River Wissey Lovell Fuller

The Village in Never Never Land

January 2009

Chapter one or our new Fairy Story....

This story is a work of fiction. Names, characters, places and incidents are either the product of the author's imagination or are used fictitiously and any resemblance to actual persons, living or dead, events or locales is entirely coincidental.

A modern Fairy tale* an everyday story of country folk

The Village in Never Never Land

Chapter one

Once upon a time in a land not so far away, a small village nestled on the gently-rising grounds out of the marshes. That people had been living there for many years was evidenced by the old church - now practically unused, which stood in gentle decay. Nevertheless this church was the only building of architectural value for miles around.

The village, which we shall call Ritten, lay snugly between Phlegm Green (known to all as Green Phlegm) and Stonk Fairy a somewhat larger conurbation - which not only boasted a corner shop, but also a Post Office. Some of our younger readers may not know what a Post Office is, but in days of yore - before the Sainted Tony had converted all to his brave new world religion - this quaint institution was used by the old crones and half-crippled pensioners to collect their meagre allowances from Big Brother (another mythical character of whom you will read more later).

Now, in Phlegm Green there lived a foul and noxious dragon called "The Sooarge Pump" and his ally, a mysterious subterranean creature: The Pype. Although many people had seen the dragon, all fled from its mighty effluent lest they be struck down by the odour of its breath. The Pype had never been seen above ground, so its existence had not been proved conclusively.

Some village elders even denied that The Pype could exist at all and used this excuse for not helping tackle the beast - even when begged to do so by their humble flock. Those elders (some called them the seven wise men - others had a different view) looked the other way, but continued to do nothing. Periodically however, like The Kraken, The Pype would awake and the news would spread like wildfire. At those times, no-one would dare be on the streets - so foul was its presence.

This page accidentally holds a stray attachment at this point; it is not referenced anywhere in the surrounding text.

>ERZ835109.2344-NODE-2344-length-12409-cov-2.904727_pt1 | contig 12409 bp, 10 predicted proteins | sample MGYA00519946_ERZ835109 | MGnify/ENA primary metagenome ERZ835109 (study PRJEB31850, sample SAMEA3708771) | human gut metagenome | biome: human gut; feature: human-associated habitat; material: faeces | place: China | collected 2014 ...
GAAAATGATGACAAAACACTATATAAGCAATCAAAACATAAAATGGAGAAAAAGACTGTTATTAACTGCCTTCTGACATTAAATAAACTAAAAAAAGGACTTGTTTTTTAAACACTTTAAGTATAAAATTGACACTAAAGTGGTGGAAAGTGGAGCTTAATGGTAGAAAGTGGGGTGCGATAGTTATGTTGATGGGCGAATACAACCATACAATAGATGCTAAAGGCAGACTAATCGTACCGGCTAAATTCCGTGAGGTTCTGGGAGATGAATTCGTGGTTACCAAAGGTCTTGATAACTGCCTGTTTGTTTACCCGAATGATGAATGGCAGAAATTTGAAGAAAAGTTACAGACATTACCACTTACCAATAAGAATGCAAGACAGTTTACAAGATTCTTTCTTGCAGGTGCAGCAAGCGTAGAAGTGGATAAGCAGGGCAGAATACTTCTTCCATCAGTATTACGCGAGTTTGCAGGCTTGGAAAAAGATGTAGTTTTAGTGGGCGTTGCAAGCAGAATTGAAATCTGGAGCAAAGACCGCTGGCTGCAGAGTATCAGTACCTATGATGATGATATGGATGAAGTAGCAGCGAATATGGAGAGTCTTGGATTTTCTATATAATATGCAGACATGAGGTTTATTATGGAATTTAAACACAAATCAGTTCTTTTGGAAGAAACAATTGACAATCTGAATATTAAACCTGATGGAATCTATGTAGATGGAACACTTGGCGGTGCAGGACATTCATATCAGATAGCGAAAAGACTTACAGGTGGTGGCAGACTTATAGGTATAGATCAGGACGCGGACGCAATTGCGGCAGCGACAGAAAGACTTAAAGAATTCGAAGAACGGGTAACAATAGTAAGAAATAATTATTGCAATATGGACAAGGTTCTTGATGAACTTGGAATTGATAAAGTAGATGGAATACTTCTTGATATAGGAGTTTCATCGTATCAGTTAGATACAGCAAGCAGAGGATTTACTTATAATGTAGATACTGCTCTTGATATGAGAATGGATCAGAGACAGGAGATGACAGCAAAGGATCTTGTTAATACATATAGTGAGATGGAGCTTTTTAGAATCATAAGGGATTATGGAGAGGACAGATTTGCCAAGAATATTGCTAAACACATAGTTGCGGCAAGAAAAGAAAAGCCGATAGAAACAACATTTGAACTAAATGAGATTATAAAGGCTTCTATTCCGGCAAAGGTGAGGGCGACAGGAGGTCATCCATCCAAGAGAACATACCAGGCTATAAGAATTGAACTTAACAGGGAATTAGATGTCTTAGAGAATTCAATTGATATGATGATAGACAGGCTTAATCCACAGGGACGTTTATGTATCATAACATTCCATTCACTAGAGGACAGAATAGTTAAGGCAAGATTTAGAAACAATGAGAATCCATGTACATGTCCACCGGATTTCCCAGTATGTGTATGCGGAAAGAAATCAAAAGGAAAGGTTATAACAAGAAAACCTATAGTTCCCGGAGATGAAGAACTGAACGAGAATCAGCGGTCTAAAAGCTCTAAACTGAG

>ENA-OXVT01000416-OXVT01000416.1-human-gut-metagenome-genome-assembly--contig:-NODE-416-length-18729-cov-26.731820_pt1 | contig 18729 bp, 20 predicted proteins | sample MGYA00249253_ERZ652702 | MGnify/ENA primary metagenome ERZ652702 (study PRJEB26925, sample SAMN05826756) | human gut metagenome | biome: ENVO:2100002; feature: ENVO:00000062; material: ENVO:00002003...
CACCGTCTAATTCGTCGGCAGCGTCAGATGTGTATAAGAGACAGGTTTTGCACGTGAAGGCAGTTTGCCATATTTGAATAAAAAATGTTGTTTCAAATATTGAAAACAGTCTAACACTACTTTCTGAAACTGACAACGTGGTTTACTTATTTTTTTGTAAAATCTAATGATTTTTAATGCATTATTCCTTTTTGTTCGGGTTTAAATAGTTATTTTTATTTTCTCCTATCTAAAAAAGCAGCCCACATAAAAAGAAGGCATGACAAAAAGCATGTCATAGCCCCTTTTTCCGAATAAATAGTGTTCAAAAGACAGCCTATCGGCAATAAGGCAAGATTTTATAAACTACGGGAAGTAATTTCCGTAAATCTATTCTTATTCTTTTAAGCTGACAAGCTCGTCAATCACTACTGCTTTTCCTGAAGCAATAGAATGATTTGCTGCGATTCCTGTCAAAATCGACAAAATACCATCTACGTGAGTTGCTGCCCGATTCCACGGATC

The Pype's function was to swallow the Dragon's droppings and to deposit them far away. However he was not up to the task and this led to a great plague afflicting Ritten - The Stench. When the Stench was abroad, birds flew their nests and horses bolted, whinnying piteously. People threw themselves into the river in a vain attempt to escape the horror. For most villagers however, there was no escape.

The residents of Ritten pleaded again and again with their masters for some support in helping to slay the dragon, but their appeals fell upon deaf ears. Thus within a short time Ritten became known throughout the area as - and I hardly dare mention it for fear of the great curse being brought down upon me - "The Village of Never Never Land" or, by others as "The Village of the Damned". Cue thunder and lightning bolts!

I have to write more slowly now, for I have been left half-paralysed by a direct hit. The Great Curse has claimed another victim! But I must struggle on - the awful story has to be told and since my life is nearly over, I must warn all unsuspecting persons of the grave dangers they face in that cold and forbidding place.

But wait, you ask, what of the notorious "Gang of Seven", the hideous group of hobgoblins and their mutual-admiration society, the Apparition (or A-Parish-ion as it is sometimes spelled) Council, whose self-appointed task it was to care for the interests of the villagers? Well, they continued to huddle around their cauldron every two months, wild-eyed, dribbling and giggling insanely, but did nothing whatever to help the poor benighted souls around them. The villagers still had to pay their tithes of course, but continued to suffer from - I can hardly bring myself to utter the words - the Stench.

Was there no remedy for their ills? Well, as in all good fairy stories, help was at hand. Into the village strode one day a fearless traveller named Handsome Jack. Seated on a white charger, with his maiden by his side, he was fair of face and strong of arm - tall, athletic, much-travelled, a sparkling conversationalist, intelligent and humorous - an all-round jolly good fellow. Over the years his mighty weapon had slain many a dragon and pleasured many a fair maiden.

Next time: Gasp in amazement as Jack confronts the Beast. Thrill to the tale of the duel to the death. Learn how the hobgoblins were shamed by Handsome Jack. Read the pen portraits of those pathetic wizened creatures - and give thanks that you do not have to rely upon them for succour.

If you would like to read the next installment, you must tell The Editor and the heart-stopping tale will be continued.

The Dreamcatcher

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